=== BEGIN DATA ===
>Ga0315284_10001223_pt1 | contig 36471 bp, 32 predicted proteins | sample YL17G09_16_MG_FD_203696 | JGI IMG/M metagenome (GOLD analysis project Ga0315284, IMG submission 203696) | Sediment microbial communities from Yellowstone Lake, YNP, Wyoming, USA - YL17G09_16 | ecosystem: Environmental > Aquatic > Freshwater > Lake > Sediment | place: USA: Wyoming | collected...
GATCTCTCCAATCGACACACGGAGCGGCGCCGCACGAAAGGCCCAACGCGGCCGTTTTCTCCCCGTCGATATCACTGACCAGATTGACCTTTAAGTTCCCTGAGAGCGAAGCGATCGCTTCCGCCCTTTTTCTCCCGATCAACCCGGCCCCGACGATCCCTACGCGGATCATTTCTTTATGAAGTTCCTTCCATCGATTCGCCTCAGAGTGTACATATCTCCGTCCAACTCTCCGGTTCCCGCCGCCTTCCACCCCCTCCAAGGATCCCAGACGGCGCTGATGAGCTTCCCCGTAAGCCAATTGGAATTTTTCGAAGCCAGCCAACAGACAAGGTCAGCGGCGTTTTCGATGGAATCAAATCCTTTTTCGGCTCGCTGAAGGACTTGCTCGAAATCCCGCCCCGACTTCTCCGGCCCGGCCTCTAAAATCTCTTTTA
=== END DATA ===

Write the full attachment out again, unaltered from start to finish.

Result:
>Ga0315284_10001223_pt1 | contig 36471 bp, 32 predicted proteins | sample YL17G09_16_MG_FD_203696 | JGI IMG/M metagenome (GOLD analysis project Ga0315284, IMG submission 203696) | Sediment microbial communities from Yellowstone Lake, YNP, Wyoming, USA - YL17G09_16 | ecosystem: Environmental > Aquatic > Freshwater > Lake > Sediment | place: USA: Wyoming | collected...
GATCTCTCCAATCGACACACGGAGCGGCGCCGCACGAAAGGCCCAACGCGGCCGTTTTCTCCCCGTCGATATCACTGACCAGATTGACCTTTAAGTTCCCTGAGAGCGAAGCGATCGCTTCCGCCCTTTTTCTCCCGATCAACCCGGCCCCGACGATCCCTACGCGGATCATTTCTTTATGAAGTTCCTTCCATCGATTCGCCTCAGAGTGTACATATCTCCGTCCAACTCTCCGGTTCCCGCCGCCTTCCACCCCCTCCAAGGATCCCAGACGGCGCTGATGAGCTTCCCCGTAAGCCAATTGGAATTTTTCGAAGCCAGCCAACAGACAAGGTCAGCGGCGTTTTCGATGGAATCAAATCCTTTTTCGGCTCGCTGAAGGACTTGCTCGAAATCCCGCCCCGACTTCTCCGGCCCGGCCTCTAAAATCTCTTTTA